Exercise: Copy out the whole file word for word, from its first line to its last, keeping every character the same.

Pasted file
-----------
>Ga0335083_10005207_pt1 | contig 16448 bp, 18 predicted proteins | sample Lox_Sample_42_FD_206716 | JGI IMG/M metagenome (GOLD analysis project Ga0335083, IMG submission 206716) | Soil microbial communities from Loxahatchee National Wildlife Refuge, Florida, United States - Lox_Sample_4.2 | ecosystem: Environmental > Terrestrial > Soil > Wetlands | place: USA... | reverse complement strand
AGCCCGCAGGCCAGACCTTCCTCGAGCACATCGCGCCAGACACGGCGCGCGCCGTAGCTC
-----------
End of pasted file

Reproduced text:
>Ga0335083_10005207_pt1 | contig 16448 bp, 18 predicted proteins | sample Lox_Sample_42_FD_206716 | JGI IMG/M metagenome (GOLD analysis project Ga0335083, IMG submission 206716) | Soil microbial communities from Loxahatchee National Wildlife Refuge, Florida, United States - Lox_Sample_4.2 | ecosystem: Environmental > Terrestrial > Soil > Wetlands | place: USA... | reverse complement strand
AGCCCGCAGGCCAGACCTTCCTCGAGCACATCGCGCCAGACACGGCGCGCGCCGTAGCTC